When are you going to cut through and find an explanation and purpose enough to over-ride this base performance and wallowing? I’m doing the best that I can – I hold down a job and appear to be a ‘normal, workaday stiff. I fear this is the fundamental issue. until we can exist with meaning and purpose, so many of us will try to fly to Neptune. Is an entire re-evaluation of society necessary? And drug use return to shamanistic rituals of meaning? Thus, be prescribed and condoned, so as to bring back knowledge personally and for the Tribe? I think an individualistic attitude will only push us all to addiction because our individual purpose on the planet has been rendered redundant. Can you promote a global turnaround against capitalism and alienation? (As Marx described, and from which we’ve been cut off since – due to capitalistic pursuit and blind following of material buyingness). Can we get free through change of purpose?

    • Shaun Shelly June 25, 2021 at 8:19 pm #

      Megan, Bruce Alexander would agree with you. The spread of free-market hyper-capitalism and the false belief in an individualistic meritocracy lead to increased psychosocial dislocation. Some find that their drug use helps resolve the feeling of hopelessness and despair.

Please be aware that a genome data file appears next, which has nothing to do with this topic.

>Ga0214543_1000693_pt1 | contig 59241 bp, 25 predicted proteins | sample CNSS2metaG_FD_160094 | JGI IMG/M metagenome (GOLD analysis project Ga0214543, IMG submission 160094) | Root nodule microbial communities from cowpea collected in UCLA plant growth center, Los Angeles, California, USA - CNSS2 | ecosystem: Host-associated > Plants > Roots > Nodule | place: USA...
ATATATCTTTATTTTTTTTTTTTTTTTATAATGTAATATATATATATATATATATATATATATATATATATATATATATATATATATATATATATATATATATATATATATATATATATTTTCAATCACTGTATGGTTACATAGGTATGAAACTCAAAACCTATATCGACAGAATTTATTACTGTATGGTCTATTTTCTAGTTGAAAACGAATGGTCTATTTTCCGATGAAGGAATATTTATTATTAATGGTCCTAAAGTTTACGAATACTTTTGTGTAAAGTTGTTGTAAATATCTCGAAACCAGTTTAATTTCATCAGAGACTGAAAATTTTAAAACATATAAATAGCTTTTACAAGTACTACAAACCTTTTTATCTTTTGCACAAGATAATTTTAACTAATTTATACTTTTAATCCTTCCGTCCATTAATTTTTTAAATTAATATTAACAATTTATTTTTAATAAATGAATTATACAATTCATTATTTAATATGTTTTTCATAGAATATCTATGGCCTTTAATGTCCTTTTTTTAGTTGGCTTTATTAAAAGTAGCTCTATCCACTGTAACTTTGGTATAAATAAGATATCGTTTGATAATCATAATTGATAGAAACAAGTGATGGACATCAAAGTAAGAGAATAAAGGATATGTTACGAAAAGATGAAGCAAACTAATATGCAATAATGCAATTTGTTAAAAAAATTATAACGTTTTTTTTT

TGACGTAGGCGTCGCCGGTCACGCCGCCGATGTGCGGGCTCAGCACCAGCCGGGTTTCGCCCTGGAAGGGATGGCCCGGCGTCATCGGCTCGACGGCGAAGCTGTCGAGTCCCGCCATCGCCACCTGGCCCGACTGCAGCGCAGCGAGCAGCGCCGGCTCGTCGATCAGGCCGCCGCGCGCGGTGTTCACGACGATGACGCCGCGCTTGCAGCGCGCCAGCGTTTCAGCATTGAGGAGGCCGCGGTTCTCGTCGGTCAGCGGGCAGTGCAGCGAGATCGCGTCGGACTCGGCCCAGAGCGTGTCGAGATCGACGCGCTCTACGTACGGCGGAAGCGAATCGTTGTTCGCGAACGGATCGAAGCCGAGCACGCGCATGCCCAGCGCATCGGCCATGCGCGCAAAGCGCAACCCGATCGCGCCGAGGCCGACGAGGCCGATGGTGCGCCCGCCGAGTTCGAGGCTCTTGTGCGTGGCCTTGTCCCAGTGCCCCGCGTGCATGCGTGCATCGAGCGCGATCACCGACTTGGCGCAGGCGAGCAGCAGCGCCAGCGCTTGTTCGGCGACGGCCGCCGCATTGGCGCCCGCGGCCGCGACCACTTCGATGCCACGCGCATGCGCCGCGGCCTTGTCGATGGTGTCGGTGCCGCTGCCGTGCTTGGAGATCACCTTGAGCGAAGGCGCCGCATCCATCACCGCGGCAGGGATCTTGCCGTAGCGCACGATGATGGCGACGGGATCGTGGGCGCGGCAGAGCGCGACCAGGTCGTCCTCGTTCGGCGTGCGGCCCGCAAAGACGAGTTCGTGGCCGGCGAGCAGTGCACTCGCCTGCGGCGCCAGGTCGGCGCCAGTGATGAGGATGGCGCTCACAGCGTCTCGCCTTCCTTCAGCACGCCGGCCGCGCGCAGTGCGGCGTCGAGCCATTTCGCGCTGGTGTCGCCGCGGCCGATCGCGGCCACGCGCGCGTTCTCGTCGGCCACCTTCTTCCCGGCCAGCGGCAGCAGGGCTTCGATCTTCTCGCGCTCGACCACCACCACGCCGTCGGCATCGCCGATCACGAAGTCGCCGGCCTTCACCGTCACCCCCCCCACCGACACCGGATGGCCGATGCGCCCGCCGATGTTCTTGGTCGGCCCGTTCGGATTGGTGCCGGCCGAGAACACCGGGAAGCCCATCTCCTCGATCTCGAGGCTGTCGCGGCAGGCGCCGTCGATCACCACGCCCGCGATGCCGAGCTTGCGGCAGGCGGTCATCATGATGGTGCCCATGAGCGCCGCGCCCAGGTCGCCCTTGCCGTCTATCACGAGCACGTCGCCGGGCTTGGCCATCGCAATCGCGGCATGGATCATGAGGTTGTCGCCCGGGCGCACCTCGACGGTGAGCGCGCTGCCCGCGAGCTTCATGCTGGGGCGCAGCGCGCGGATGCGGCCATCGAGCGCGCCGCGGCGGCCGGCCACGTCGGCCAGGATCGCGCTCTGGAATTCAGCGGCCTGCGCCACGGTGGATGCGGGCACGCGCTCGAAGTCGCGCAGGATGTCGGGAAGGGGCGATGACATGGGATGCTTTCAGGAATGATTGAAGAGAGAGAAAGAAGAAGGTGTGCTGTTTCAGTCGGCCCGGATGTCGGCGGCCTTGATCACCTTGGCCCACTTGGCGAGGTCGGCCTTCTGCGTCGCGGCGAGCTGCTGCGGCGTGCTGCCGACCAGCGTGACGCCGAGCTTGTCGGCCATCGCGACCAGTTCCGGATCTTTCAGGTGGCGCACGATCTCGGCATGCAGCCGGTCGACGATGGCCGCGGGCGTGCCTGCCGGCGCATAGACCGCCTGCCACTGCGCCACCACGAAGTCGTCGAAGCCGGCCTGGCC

And yes, we do need a total re-evaluation of society. We are in a mess, and it will only get worse.

      • Karen June 26, 2021 at 5:25 pm #

        Agree. I think hyper-capitalism is also behind the obesity epidemic, which can be viewed as an epidemic of addiction to sugar, another “drug” which is being pushed by large corporations. I was addicted to sugar, but I think I’ve finally managed to kick the habit, after years of trying different eating plans. (Apart from that, I don’t have personal experience of addiction, unless you count tobacco, coffee, or narcissistic men.)

        • Eric Nada June 27, 2021 at 11:00 am #

          I have always thought that although not a page-turner in the traditional sense, The Globalization of Addiction is one of the most important books out there on addiction. Along those lines, the most pervading addictions in America seem to be sugar and technology. These aren’t addictions sexy enough to make movies about, but they are deeply entrenched. And far from being touted as problematic addictions, they are supported by powerful financial markets, lobbies, and normalized by social narratives.